As part of an initiative to prevent future school shootings, the Connecticut state government is acquiring new and controversial powers that could permit it to significantly curtail parents’ right to homeschool. Some background: After the tragic 2012 shooting at Sandy Hook Elementary School in Newtown, CT, the state’s governor, Dannel P. Malloy, set up a committee to recommend changes to school security and other measures that could help prevent such horrifying crimes from occurring. The committee released an interim report in 2013 that called for obvious changes and created no stir.
But the latest report has added a new proposal. Because the shooter, Adam Lanza, was homeschooled during high school, the committee decided that children with “behavioral problems” who are homeschooled must be monitored much more closely by the state. Here’s the Connecticut Post with the substance of the proposal:
Under the proposal, home-schooled children with behavioral and emotional disabilities would have to have individualized education plans approved by the special education director of the local public school district. Allowing for the continued home-schooling of such children would be predicated on the individualized plans and “adequate progress” documented in mandatory annual reports.“Given the individuals involved in the tragedy that formed the basis of this commission, I think we have thought this issue out at some length and we believe it is very germane and that the actual facts leading up to this incident support the notion of the risk in not addressing social and emotional learning needs of children who may have significant needs in that area who are home-schooled,” said commissioner member Dr. Harold I. Schwartz, psychiatrist-in-chief at Hartford Hospital‘s Institute of Living.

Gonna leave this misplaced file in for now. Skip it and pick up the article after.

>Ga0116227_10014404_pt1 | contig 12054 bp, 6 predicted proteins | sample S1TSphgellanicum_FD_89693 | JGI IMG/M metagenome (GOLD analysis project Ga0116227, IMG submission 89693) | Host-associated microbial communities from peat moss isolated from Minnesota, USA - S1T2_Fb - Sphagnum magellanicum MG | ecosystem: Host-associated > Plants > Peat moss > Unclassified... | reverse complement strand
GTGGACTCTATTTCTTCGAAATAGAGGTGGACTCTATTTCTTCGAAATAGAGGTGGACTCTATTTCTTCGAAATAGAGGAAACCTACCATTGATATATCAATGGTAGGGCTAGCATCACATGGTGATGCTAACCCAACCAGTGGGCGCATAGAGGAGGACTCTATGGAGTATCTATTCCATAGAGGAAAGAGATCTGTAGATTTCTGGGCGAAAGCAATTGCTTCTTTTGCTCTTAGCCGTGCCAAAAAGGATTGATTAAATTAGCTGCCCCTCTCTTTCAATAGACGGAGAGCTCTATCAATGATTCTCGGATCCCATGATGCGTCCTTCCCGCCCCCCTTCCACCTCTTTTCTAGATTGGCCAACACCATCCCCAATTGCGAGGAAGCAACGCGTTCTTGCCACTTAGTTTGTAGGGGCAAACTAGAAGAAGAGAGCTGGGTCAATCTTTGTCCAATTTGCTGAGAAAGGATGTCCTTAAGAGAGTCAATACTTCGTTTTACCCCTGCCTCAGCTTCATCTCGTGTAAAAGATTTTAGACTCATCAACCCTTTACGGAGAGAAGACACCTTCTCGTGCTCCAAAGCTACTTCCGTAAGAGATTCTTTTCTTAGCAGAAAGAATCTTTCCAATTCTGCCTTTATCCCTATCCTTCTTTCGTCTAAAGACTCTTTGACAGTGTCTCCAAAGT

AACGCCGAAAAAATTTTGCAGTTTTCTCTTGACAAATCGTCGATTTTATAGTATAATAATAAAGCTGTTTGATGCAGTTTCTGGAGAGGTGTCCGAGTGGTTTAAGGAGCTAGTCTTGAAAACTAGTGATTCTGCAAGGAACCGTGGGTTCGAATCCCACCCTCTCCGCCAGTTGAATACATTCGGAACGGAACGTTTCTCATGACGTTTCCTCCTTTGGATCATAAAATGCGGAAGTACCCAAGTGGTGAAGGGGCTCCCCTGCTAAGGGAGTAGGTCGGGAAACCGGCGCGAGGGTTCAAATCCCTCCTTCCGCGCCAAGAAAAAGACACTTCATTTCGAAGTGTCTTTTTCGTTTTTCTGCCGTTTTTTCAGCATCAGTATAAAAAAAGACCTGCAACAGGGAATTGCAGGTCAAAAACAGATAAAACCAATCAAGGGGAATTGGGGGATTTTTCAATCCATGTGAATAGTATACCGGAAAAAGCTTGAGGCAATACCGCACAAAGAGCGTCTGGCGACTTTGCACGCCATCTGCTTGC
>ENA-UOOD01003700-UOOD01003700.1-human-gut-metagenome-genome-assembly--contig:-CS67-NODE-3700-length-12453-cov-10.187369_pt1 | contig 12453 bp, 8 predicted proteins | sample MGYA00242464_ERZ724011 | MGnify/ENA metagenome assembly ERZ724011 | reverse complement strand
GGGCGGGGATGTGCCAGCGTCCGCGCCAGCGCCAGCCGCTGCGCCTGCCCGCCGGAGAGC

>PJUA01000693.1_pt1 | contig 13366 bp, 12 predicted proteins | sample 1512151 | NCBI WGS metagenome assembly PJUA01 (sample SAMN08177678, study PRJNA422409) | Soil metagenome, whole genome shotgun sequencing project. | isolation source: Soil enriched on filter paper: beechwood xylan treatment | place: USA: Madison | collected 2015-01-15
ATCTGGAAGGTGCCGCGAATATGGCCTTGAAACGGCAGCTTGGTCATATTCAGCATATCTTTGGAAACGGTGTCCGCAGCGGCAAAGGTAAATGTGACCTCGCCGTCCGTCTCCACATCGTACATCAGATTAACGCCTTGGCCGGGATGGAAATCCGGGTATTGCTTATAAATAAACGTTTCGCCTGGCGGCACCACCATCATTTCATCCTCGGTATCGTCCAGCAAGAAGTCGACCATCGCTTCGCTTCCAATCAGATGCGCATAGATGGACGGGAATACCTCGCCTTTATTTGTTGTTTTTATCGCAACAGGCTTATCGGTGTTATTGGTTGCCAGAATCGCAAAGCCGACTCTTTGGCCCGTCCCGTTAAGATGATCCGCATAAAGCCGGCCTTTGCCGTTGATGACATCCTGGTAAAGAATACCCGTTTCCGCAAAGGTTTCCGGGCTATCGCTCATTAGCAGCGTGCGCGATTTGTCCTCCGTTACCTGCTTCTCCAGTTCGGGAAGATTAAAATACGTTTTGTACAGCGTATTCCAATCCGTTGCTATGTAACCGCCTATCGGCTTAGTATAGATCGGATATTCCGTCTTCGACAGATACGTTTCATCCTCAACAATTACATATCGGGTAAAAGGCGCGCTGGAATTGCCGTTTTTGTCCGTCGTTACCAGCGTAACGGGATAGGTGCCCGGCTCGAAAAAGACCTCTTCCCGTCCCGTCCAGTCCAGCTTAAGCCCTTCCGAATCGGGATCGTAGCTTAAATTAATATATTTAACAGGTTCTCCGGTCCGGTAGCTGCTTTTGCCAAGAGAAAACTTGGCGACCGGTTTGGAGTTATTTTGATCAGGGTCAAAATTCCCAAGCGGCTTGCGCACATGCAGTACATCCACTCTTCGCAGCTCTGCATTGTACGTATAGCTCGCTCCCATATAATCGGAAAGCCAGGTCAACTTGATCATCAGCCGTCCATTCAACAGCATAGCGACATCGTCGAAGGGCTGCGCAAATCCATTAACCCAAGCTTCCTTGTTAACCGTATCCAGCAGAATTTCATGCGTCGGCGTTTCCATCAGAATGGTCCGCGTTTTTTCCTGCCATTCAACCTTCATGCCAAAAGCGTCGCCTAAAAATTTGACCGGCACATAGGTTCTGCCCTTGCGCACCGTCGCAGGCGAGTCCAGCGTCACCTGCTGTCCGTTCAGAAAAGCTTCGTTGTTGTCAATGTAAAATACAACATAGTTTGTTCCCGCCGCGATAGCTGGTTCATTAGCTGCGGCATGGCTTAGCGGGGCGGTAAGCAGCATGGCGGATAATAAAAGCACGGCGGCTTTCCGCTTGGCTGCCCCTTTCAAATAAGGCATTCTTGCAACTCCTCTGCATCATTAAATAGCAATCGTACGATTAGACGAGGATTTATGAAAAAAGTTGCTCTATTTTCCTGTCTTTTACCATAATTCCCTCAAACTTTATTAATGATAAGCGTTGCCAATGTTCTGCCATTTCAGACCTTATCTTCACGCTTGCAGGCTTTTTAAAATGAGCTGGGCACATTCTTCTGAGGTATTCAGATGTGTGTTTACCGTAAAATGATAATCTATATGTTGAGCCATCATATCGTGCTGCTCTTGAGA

Over at City Journal, Matthew Hennessey points out a few of the many troubling aspects of this proposal. Seizing upon this tragic incident to enact these regulations seems like the worst kind of opportunism, not only because, as Hennessey notes, Lanza attended public school for more years than he was home schooled, but also because Lanza’s situation was unique from first to last. More importantly, the category of “behavioral and emotional disabilities” is terrifyingly broad, and could easily come to include run-of-the-mill problems like ADHD. Given that every year we find new “behavioral disabilities” in need of “medical treatment,” this is a real risk.Parents should have the freedom to homeschool—not least because homeschooling families represent at least an attempt to think outside the box of the blue model idea of industrial education. But even if homeschooling wasn’t a boon to parents rightfully frustrated with our often-dismal public ed, we’d still decry this sort of bureaucratic opportunism and overreach.